This chapter considers the development of the concept of 'rights' as being intrinsic to human beings because they are human. It focuses on various kinds of rights: 'natural' and 'human' rights; legal rights; civil rights; and welfare rights. The chapter analyses the idea of 'obligation' or 'duty', notably the obligations the citizen is said to owe to society and to the government. It examines various theories of such obligation. The obligations include moral obligations; legal obligations; civic obligations; and social obligations. The chapter looks at the fashionable idea of 'citizenship', and the various ways in which the term is used. It is a word capable of multiple meanings: legal citizenship; sociological citizenship; and participatory citizenship. The chapter reflects upon the implications of the British government's promotion of 'citizenship'.
Liberalism has become the dominant ideology at the start of the third millennium. This chapter traces the origins of liberalism back to the late seventeenth century and the political turmoil in England that followed the civil wars of the middle of the century. It outlines and discusses the main themes of 'classical' and 'New' liberalism. The key themes include the individual and his/her rights; an optimistic view of human nature; a belief in progress; a commitment to freedom; limited government; the economy and liberalism; and a commitment to internationalism. The limitations of British liberalism began to become evident just before the First World War and it was almost eclipsed during the inter-war period. The chapter discusses the apparent renaissance of liberalism that followed the collapse of Soviet communism during the late 1980s and the apparent triumph of liberal capitalist democracy on a global scale.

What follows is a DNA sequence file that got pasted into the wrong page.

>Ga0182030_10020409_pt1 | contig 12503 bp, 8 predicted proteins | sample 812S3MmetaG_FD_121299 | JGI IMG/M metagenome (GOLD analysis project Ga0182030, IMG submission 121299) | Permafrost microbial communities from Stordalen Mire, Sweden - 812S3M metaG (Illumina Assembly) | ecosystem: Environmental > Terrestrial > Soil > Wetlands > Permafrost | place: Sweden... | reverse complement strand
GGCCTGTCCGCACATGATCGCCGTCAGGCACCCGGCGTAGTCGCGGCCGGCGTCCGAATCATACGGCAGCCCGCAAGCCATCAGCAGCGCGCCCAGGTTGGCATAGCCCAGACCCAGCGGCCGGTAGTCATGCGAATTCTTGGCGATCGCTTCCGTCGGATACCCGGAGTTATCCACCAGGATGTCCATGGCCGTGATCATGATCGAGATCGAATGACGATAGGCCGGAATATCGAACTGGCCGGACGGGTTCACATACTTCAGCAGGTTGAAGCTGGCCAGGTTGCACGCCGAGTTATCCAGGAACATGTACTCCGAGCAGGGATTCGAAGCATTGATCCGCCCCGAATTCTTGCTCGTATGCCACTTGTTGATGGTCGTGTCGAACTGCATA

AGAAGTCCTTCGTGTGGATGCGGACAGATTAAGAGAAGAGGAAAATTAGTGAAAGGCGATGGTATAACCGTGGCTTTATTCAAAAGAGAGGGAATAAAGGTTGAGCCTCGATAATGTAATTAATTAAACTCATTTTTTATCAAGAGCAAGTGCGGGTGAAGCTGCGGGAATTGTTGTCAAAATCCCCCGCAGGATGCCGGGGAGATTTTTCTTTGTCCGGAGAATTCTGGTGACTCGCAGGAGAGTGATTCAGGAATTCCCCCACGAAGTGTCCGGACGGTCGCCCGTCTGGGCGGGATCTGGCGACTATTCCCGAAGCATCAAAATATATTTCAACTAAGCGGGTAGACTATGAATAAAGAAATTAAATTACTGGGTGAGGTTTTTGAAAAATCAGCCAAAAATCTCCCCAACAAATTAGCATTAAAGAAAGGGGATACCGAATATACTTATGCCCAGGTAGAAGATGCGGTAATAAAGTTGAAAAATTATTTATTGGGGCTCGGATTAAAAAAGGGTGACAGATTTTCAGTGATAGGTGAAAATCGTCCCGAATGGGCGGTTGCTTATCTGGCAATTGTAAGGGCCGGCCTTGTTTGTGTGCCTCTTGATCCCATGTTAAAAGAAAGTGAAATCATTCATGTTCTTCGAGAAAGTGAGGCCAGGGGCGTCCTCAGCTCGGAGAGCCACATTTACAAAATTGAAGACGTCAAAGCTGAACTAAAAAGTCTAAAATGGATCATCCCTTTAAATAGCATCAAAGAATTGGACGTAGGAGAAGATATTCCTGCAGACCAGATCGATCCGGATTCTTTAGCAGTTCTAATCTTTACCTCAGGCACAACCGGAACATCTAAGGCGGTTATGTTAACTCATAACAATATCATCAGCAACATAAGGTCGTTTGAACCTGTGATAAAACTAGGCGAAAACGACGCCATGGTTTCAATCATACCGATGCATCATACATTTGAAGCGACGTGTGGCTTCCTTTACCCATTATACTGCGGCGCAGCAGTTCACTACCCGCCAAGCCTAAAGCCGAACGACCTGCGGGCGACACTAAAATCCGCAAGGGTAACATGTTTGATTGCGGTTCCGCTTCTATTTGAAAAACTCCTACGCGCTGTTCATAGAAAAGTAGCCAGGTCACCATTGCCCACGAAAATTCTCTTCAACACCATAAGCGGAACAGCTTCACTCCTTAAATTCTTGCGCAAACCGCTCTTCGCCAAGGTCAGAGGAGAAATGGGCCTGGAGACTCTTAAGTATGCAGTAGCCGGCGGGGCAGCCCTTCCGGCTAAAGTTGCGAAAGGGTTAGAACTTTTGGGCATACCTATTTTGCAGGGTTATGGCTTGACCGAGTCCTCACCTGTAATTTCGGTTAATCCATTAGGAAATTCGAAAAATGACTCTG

This chapter explores socialism, an ideology that sprang from the industrial revolution and the experience of the class that was its product, the working class. Though a more coherent ideology than conservatism, socialism has several markedly different strands. In order to appreciate these, and the roots of socialism in a concrete historical experience, the chapter also explores its origins and development, giving particular attention to the British Labour Party. Utopian socialism, Marxism, nonconformist Christianity, class struggle, trade unionism, Fabianism, vegetarianism, pacifism and New Liberalism all contributed to the development of British socialism in the form of the Labour Party. The Labour Party is one of the least ideological socialist parties in Europe but, arguably, one that has changed its society the most. The chapter concludes with some reflections on 'Blairism' and the 'Third Way', and the possible future of socialism as an ideology.
Starting with Marxism, this chapter examines Karl Marx's theories of history, economics and politics. It discusses the controversies within Marx-inspired political organisations in the nineteenth century, particularly the challenge mounted to orthodox Marxism by the 'revisionist' school. The chapter then analyses twentieth-century attempts to establish concrete political systems claiming 'Marxist' legitimacy, with particular attention to the rise and fall of the Soviet Union. It examines attempts to reinterpret Marxism to make it relevant to twenty-first-century social and economic conditions. Turning to the wide-ranging form of political thought known as anarchism, the chapter discusses anarchist views of human nature, the state, liberty and equality, and economic life. The chapter concludes with a critique of anarchism and some thoughts as to its relevance to modern politics.
This chapter focuses on three fundamental political issues, including 'politics', 'power' and 'justice', which appear in almost all political discussions and conflicts. It also looks at some of the new issues involved in politics that might be of significance in the future: politicised religion, disabled rights, gay rights and animal rights. Next, the chapter looks at some major political thinkers and their ideas about power. It then discusses how ideological change occurs and focuses on the importance of rationality in politics. Following this, the chapter presents some key concepts discussed in this book. The book discusses some key concepts involved in political theory and debate, such as the state, the nation, liberty, equality, democracy, rights, which form the underpinning for the political ideologies and movements. It examines what is meant by ideology, what forms it takes, how it is transmitted and its impact in both international and domestic British politics.